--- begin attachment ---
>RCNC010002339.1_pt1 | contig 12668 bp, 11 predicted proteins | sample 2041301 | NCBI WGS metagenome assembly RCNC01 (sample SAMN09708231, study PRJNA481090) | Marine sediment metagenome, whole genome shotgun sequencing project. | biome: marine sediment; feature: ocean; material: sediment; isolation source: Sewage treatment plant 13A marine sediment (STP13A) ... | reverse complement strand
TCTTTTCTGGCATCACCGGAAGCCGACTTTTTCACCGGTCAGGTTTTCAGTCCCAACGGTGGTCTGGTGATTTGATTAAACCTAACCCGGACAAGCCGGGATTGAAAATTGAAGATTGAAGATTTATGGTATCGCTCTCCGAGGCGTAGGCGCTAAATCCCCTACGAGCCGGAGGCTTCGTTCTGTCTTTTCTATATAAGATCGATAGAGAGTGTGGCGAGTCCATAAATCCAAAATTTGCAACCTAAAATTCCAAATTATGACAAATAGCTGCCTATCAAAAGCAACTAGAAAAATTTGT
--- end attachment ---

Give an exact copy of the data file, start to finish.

>RCNC010002339.1_pt1 | contig 12668 bp, 11 predicted proteins | sample 2041301 | NCBI WGS metagenome assembly RCNC01 (sample SAMN09708231, study PRJNA481090) | Marine sediment metagenome, whole genome shotgun sequencing project. | biome: marine sediment; feature: ocean; material: sediment; isolation source: Sewage treatment plant 13A marine sediment (STP13A) ... | reverse complement strand
TCTTTTCTGGCATCACCGGAAGCCGACTTTTTCACCGGTCAGGTTTTCAGTCCCAACGGTGGTCTGGTGATTTGATTAAACCTAACCCGGACAAGCCGGGATTGAAAATTGAAGATTGAAGATTTATGGTATCGCTCTCCGAGGCGTAGGCGCTAAATCCCCTACGAGCCGGAGGCTTCGTTCTGTCTTTTCTATATAAGATCGATAGAGAGTGTGGCGAGTCCATAAATCCAAAATTTGCAACCTAAAATTCCAAATTATGACAAATAGCTGCCTATCAAAAGCAACTAGAAAAATTTGT